It’s not advised to set a target without doing research. Write down the list of your preferred programs you wish to study abroad, and search for the minimum score required for each program. Moreover, find out the average GRE score of the accepted applicants from last years. Your target GRE score should be more than that average score. Here is the range for the score of different sections of GRE:

  • The verbal reasoning score may range from 130-170 in one-point increment.
  • The range for quantitative reasoning score is from 130-170 in one-point increment.
  • The analytical writing score may range from 0-6 in half-point increment.

Your GRE score report also includes your percentile rank, which is a comparison of your test scores with other test takers.

Take practice tests

The best way to prepare for the GRE on your own is by solving GRE practice tests under an exam environment. It will help you improve your time management, your understanding of concepts, and your strategy. Each person has a different approach to answering questions. Identify the most useful strategy for you through experimenting on these tests. I’d recommend solving as many as you can.

Now it’s time to see how you can prepare for different sections of the test.

Preparing for different sections of the GRE test

Verbal reasoning

Solve many different sets of questions. Read the answers to the questions you get wrong and try to understand the mistake you made. Verbal questions are usually indirect so it’s important to review your answers and learn the reasoning. Also, read articles and short passages and identify the key messages as quickly as possible. Time is limited, so you’ve to read quickly yet carefully. Moreover, improve your vocabulary. You can download a GRE vocabulary list and learn some new words every day. Follow a vocabulary learning strategy that suits you best.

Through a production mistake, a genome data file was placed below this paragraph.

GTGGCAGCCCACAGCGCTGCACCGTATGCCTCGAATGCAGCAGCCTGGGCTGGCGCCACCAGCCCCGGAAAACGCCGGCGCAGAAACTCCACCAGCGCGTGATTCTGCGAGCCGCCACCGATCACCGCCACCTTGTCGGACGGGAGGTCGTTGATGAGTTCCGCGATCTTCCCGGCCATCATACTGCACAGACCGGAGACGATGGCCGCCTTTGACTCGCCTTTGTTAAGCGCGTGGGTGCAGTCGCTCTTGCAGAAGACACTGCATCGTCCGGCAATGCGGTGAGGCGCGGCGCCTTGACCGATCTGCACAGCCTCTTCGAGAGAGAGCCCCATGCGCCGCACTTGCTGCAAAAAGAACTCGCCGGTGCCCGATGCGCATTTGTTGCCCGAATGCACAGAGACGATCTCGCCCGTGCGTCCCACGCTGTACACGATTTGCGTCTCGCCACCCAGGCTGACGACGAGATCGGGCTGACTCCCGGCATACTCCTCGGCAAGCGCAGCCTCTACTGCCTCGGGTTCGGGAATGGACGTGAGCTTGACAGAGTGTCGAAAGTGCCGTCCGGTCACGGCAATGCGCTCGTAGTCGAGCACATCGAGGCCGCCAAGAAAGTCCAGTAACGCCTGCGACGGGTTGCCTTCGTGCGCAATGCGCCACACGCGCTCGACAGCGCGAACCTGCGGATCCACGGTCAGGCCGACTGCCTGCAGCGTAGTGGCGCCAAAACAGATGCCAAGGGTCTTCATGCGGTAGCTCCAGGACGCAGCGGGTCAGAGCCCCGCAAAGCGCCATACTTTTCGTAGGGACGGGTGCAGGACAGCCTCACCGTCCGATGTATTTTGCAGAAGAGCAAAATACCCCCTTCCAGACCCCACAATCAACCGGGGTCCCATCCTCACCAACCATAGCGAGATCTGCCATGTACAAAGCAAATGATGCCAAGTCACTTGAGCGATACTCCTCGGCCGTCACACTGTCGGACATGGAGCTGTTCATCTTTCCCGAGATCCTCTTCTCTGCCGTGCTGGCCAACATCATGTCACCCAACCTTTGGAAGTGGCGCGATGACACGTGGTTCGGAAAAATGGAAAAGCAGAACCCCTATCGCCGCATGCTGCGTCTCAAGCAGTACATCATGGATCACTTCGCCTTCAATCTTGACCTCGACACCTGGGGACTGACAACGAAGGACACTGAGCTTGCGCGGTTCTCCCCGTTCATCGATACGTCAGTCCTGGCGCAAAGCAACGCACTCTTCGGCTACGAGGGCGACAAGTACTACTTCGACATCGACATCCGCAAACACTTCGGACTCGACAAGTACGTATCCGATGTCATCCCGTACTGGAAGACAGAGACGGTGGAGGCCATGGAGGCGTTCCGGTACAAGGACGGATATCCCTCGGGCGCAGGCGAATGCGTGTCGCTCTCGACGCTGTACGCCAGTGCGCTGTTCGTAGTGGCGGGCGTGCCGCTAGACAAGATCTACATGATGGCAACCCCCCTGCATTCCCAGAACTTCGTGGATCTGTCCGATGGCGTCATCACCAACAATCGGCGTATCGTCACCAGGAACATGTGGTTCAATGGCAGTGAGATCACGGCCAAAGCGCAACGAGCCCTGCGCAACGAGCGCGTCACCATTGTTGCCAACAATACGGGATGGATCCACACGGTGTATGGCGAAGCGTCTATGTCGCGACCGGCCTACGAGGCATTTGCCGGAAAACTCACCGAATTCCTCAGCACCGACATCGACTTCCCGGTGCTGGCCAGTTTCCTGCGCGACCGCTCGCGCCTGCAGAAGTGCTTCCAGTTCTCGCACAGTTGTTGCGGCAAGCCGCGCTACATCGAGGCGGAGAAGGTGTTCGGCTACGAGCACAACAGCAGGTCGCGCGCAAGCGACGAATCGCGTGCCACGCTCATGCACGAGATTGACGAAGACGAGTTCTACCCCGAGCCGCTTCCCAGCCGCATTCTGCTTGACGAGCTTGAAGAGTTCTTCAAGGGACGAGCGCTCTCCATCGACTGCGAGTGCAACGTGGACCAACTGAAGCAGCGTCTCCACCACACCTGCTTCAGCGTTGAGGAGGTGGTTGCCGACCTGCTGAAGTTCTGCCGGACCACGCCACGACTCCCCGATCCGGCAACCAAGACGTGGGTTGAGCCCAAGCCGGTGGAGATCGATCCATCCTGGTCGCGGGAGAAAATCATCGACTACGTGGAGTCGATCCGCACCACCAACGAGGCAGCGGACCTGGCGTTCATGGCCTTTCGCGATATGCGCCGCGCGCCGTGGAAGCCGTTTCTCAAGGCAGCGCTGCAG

Quantitative reasoning

Answer many sets of questions and find your best strategy to use when solving a mathematical question. Get an idea of the types of questions under each section and time yourself. Focus on the questions you’ve answered wrong and find out where you’ve gone wrong when solving. Allocate more time to these questions and with time, you can get hold of them.

Analytical Writing

Go through some practice tests and writing examples. Write on both tasks of this section under exam conditions and keep a track of your time. Try to come up with a strategy that works best for you. Some prefer to start immediately, while others choose to list down their thoughts and points before they start writing. In order to add variety and make your preparation interesting, analyze any debates or opinions you watch or read.

TED Talks and Podcasts are some of the good sources for broadening your horizons because you may come across new topics from different fields. More importantly, learn the art of effectively supporting your views and analyzing an argument.

You’re done with your preparation and would like to apply for the GRE test, these are some points that will come in handy.

Applying for the GRE

Depending upon your preparation and admission deadlines, apply for the GRE test and choose a date by when you’ll be ready to ace the test. The computerized-test is available three times a month, and this helps you adjust to the exam date and allows you to reattempt the paper. There is no limit to the number of retakes. However, you can only reattempt the test once every 21 days. The GRE score is valid for 5 years. The information mentioned above is as of October 2020. Please inform yourself about the latest information.

Good luck!

If you’re preparing for IELTS as well, read our blog post How to prepare for IELTS at home.

If you want tips on how to prepare admission documents such as CV, Letter of Motivation (LOM), Letter of Recommendation (LOR) etc., check out steps to study abroad.

Author: Furqan Afzal
Co-author: Adil Ilyas